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D.2.6

Explain the advantages of polymorphism.

 

Teaching Note:

For example, an action in a child object may choose to override actions of a parent object. This allows an external program to use the same action on a family of objects without knowing the implementation detail.

 

Sample Question:

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JSR Notes:

 

Note that here the same method name would be used in different levels of inheritance. So the parent might have a toString() method which prints out its few attributes, but one of its sub-classes can also have the same toString() method, which it over-writes, and in doing so, it would print out all the other attributes it has too. See the example:

public class Car{
    private String name = "not set yet";
private String color = "black"; public Car(String name, String color){ this.name = name;
this.color = color; } //gets and sets... public String toString(){ return"All the car details are: " + name + " " + color + "."; } }
Now we will see "over-writing" polymorphism by over-writing the toString() method (which, in fact was over-writtin in Car, since it comes from the Object class - noting that all classes extend the Object class, even though "extends Object" does not have to be written).
public class SportsCar{
    private boolean hasSpoiler = false;
    
    public SportsCar(String name, String color, boolean hasSpoiler){
        super(name, color);
        this.hasSpoiler = hasSpoiler;

    }
    //gets and sets...
    public String toString(){
        return "All the sports car details are: " + name + " " + color + "that it has a spoiler is " + hasSpoiler + ".";
}

 

So now we have two general examples of polymorphism: overloading, and over-writing:

Overloading - We generally think of this as overloaded constructors. Two or more constructors (so exactly the same name of method) with different parameter lists - different numbers and/or orders of parameters. Look back at D.2.3.

You know it's "overloading" because there are two or more methods in the same class with the same name (but different parameter lists).

 

Overriding - Where one child sub-class totally overrides a method found above it in the inheritance chain. So the same exact spelling and in fact same order and number of parameters can have different results depending on which class it is called from.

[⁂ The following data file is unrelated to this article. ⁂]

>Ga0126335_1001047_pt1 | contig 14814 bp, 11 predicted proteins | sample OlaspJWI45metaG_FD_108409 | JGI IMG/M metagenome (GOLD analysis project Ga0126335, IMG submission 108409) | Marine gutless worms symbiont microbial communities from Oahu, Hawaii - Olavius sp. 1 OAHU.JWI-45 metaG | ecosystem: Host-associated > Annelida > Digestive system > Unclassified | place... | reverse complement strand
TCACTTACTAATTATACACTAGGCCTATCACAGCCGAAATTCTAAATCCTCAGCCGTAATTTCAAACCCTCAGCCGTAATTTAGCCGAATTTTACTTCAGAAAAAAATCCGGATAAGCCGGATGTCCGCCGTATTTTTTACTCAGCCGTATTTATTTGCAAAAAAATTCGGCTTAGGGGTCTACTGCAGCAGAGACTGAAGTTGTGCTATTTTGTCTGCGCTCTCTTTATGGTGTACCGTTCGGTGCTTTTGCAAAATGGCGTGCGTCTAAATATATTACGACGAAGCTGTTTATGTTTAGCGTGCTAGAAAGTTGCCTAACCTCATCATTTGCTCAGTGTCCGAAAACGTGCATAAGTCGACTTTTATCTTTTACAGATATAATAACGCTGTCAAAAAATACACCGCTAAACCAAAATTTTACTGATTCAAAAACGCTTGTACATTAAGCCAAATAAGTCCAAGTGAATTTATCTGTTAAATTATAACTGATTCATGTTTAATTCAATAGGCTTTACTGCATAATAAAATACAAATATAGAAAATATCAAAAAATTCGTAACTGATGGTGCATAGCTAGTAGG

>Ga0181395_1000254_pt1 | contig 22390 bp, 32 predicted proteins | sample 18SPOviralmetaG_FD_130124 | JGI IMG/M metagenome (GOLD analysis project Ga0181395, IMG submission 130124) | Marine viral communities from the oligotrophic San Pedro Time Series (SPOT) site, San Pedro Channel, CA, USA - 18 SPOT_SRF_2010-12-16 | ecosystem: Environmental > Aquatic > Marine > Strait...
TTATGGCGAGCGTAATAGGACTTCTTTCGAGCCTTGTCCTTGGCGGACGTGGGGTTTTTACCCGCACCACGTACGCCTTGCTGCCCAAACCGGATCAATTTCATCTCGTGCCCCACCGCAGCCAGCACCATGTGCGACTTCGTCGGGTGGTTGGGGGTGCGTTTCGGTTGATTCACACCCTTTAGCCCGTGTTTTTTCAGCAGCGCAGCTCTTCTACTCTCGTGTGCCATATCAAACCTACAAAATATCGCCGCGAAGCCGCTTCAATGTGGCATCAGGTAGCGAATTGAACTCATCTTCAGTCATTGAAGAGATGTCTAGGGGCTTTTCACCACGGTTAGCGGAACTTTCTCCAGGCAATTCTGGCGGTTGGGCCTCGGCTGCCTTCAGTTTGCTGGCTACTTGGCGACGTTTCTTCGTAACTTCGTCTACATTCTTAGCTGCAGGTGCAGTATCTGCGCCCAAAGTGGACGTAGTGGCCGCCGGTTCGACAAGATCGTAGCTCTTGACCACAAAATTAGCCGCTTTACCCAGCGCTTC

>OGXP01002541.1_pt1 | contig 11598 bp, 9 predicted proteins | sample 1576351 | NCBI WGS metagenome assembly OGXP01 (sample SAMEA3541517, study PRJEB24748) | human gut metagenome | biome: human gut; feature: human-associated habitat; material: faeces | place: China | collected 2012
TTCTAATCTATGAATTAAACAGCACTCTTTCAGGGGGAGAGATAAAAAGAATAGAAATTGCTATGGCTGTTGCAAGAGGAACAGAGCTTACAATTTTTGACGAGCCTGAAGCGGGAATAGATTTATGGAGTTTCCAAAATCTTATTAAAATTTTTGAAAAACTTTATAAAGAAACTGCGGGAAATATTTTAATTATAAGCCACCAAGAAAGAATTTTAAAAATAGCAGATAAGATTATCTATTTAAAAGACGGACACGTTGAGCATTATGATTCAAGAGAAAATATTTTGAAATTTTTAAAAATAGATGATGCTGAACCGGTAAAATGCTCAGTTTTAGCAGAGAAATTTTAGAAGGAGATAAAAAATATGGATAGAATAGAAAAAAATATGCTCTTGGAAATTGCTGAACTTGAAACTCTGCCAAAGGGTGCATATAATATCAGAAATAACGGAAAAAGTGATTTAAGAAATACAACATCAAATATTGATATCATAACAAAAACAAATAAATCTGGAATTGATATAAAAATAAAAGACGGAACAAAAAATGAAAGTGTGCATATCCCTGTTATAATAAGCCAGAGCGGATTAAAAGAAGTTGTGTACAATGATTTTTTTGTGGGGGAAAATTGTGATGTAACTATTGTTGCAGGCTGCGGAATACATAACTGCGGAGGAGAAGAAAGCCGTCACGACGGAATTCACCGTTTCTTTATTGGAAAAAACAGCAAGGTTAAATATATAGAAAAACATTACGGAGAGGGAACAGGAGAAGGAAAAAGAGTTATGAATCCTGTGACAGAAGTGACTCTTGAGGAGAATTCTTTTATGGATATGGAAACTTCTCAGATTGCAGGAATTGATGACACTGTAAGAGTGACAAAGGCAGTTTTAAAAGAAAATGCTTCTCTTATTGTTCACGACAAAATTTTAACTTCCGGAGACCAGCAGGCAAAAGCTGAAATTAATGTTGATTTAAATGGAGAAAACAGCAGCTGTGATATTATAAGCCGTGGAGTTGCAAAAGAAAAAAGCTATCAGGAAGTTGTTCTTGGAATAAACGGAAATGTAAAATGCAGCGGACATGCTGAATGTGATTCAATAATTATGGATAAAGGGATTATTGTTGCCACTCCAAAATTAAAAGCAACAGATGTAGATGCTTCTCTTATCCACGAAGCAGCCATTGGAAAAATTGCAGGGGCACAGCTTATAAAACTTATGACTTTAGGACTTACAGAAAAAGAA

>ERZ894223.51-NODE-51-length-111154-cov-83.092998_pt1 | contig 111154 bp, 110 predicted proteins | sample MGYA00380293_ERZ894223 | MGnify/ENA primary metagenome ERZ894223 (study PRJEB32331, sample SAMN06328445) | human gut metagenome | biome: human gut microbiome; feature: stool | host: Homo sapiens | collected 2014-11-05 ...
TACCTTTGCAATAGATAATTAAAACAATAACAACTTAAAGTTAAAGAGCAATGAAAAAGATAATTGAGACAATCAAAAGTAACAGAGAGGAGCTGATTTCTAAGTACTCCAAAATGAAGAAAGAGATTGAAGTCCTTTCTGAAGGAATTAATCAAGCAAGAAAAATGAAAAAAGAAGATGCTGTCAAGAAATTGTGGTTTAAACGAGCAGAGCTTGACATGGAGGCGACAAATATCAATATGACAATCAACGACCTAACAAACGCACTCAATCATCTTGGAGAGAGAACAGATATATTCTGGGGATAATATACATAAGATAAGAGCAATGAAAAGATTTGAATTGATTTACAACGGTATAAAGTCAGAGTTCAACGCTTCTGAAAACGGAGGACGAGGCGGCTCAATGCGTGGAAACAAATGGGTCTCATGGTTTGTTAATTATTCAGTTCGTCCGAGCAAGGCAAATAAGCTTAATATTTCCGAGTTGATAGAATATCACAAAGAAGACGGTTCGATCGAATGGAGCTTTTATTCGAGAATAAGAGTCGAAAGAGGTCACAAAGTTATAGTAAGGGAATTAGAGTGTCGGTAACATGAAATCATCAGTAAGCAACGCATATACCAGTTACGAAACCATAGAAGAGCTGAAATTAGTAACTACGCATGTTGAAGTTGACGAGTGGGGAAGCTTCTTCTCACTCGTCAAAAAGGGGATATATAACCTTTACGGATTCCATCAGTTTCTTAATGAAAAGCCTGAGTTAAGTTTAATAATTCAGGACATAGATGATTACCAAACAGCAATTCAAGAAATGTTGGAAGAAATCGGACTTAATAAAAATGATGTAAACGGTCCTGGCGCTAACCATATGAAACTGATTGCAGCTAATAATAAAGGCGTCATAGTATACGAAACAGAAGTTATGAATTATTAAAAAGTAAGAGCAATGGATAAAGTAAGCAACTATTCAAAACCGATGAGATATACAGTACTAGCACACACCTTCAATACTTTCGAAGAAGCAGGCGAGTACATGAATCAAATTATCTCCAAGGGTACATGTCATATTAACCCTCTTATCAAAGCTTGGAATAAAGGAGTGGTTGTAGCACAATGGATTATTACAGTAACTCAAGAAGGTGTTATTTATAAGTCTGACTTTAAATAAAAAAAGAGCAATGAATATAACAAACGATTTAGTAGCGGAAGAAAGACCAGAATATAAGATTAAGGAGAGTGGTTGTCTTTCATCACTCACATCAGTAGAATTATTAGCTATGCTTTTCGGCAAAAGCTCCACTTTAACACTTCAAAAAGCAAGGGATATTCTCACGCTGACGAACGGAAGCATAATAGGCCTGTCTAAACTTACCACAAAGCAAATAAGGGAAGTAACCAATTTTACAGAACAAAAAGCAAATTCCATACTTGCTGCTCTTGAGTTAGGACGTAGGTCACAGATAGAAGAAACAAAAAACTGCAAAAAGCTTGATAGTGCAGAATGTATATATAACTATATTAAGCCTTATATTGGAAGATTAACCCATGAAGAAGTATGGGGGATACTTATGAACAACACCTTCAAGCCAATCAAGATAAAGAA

You know it's "overriding" when it's a method with the same name as another method in one of the classes it inherits from. (And it can have the same or different parameter lists; it's generally more what it does than the parameter list which is overridden.

 

The Advantage of Using Polymorphism

In a sentence, the advantage is that you can keep the same name for similar, yet slightly different methods.

So with the overloaded constructor situation, all constructors for a certain class can be called the same thing - the name of the class - even though they operate differently because of the different list of parameters.

And in the case of overriding of inherited methods, such as toString(), the same name can be used for similar, yet slightly different, methods.  By keeping consistency of naming in this way, other programers can get a hint as to the functionality of a method by recognizing the name. The assumption can be made that the overridden methods with names we recognize to have certain functionality based on the familiar name.


Interestingly, this is similar to the way that we prefer to use the same name for both parameters and the internal attributes that they get assigned to. We would prefer to call, for example, a student's name studentName, whether it be the name being received as a parameter, or the attribute it gets assigned to. "studenName" is the perfect identifier, so why change it for one of those two variables. (And you'll recall we solve the potential mixing up of the two with the "this." clarification.) So it's kind of the same with "toString" for example. toString is a method to give a String representation of an object, so when coming up with a specific representation of an object of a particular class, why make a method by some other name, "toString" is perfect. And all programmers familiar with Java will know what to expect from it, through the particular implementation.

If fact, a bit more about polymorphism will help reinforce this desire to have consistent terms and so on. Using operators in various ways, depending on the kind of operand(s) being worked with, is, in fact, another example of polymorphism. The + operator in-between two integers works one way (arithmetically adding them together), but another way in-between two strings (it concatinates them together). These are different, yet similar uses, so we prefer to have only one operator, in this case, used (dependent on the context).